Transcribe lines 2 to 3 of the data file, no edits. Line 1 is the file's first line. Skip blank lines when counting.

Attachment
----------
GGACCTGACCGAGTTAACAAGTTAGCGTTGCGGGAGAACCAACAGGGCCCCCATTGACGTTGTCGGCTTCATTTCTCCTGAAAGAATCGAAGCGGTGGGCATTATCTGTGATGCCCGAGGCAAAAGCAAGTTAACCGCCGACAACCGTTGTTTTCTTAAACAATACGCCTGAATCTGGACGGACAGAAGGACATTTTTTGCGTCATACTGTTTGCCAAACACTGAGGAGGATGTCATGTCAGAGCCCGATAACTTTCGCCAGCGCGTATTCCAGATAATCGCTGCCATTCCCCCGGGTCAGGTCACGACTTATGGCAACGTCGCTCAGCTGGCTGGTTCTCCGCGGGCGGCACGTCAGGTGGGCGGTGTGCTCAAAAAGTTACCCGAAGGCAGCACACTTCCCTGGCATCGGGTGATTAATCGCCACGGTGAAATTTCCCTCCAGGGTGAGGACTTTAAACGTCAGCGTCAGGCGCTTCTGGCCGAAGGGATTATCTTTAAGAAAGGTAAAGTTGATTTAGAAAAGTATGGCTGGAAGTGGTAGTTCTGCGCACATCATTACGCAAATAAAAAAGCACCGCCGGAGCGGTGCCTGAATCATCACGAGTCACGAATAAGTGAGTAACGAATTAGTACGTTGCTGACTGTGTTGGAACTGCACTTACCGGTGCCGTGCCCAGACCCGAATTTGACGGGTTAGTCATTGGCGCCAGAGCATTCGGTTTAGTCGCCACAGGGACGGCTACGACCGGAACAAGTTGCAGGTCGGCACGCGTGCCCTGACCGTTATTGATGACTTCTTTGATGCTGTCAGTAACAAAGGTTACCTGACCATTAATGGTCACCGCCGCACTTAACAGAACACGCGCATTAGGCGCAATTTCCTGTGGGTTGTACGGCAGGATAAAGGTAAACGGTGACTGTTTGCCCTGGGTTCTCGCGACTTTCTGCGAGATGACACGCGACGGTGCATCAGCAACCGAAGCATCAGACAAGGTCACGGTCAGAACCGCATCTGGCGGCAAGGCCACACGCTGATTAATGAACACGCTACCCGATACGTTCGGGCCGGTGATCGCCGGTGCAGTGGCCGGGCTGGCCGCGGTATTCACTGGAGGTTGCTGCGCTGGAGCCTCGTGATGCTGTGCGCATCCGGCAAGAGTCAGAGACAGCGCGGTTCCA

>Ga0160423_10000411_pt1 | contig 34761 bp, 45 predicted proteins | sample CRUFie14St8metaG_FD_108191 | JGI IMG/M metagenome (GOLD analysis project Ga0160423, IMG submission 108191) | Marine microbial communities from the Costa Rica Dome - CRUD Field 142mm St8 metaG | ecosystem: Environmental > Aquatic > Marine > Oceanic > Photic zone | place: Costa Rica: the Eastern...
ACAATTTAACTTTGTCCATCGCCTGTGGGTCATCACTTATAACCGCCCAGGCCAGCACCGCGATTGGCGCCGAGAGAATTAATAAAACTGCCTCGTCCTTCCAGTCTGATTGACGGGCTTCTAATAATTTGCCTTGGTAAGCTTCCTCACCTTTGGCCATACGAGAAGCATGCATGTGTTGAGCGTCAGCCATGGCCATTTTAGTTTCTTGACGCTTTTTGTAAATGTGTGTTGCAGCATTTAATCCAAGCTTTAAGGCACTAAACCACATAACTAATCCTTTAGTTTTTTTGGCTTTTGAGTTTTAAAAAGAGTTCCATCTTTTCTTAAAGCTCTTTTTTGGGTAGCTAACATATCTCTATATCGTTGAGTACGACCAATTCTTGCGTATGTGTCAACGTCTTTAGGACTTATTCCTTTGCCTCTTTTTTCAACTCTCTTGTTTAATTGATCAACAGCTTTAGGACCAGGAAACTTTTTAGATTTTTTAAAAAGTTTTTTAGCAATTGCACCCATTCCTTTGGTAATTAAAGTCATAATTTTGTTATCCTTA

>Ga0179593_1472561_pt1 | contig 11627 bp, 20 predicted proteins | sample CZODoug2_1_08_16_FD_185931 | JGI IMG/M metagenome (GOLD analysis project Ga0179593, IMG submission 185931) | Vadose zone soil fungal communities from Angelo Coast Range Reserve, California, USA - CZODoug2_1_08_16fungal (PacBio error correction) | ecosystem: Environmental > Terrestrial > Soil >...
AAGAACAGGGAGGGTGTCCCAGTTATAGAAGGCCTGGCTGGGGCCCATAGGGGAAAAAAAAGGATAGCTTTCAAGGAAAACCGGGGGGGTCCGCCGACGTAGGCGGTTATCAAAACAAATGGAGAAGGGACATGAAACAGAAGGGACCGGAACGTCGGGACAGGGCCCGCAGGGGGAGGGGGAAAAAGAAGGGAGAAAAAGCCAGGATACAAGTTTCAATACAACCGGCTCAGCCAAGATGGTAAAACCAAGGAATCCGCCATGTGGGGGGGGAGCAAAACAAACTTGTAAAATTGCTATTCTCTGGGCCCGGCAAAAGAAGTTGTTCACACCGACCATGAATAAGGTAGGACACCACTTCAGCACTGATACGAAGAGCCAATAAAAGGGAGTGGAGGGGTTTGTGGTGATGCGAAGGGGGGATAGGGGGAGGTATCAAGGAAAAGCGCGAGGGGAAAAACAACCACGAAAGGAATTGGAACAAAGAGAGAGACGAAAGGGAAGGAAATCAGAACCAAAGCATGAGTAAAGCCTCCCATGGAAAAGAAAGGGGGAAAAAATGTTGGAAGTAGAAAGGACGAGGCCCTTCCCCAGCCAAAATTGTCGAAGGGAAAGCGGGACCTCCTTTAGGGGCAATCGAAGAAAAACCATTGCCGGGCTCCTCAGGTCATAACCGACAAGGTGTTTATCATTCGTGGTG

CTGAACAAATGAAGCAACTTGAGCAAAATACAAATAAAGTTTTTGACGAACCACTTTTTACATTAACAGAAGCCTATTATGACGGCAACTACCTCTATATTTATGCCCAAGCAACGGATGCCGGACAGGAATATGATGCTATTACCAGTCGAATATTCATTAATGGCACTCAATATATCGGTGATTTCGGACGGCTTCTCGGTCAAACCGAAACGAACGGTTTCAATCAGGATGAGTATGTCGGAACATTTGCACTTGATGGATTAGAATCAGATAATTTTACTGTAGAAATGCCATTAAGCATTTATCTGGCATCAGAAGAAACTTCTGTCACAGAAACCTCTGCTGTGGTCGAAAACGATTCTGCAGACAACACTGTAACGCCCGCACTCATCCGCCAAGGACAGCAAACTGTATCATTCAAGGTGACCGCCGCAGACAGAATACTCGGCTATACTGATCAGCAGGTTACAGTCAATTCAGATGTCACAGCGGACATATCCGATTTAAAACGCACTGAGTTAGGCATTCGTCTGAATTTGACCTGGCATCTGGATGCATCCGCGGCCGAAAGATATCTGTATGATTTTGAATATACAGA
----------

>Ga0160423_10000411_pt1 | contig 34761 bp, 45 predicted proteins | sample CRUFie14St8metaG_FD_108191 | JGI IMG/M metagenome (GOLD analysis project Ga0160423, IMG submission 108191) | Marine microbial communities from the Costa Rica Dome - CRUD Field 142mm St8 metaG | ecosystem: Environmental > Aquatic > Marine > Oceanic > Photic zone | place: Costa Rica: the Eastern...
ACAATTTAACTTTGTCCATCGCCTGTGGGTCATCACTTATAACCGCCCAGGCCAGCACCGCGATTGGCGCCGAGAGAATTAATAAAACTGCCTCGTCCTTCCAGTCTGATTGACGGGCTTCTAATAATTTGCCTTGGTAAGCTTCCTCACCTTTGGCCATACGAGAAGCATGCATGTGTTGAGCGTCAGCCATGGCCATTTTAGTTTCTTGACGCTTTTTGTAAATGTGTGTTGCAGCATTTAATCCAAGCTTTAAGGCACTAAACCACATAACTAATCCTTTAGTTTTTTTGGCTTTTGAGTTTTAAAAAGAGTTCCATCTTTTCTTAAAGCTCTTTTTTGGGTAGCTAACATATCTCTATATCGTTGAGTACGACCAATTCTTGCGTATGTGTCAACGTCTTTAGGACTTATTCCTTTGCCTCTTTTTTCAACTCTCTTGTTTAATTGATCAACAGCTTTAGGACCAGGAAACTTTTTAGATTTTTTAAAAAGTTTTTTAGCAATTGCACCCATTCCTTTGGTAATTAAAGTCATAATTTTGTTATCCTTA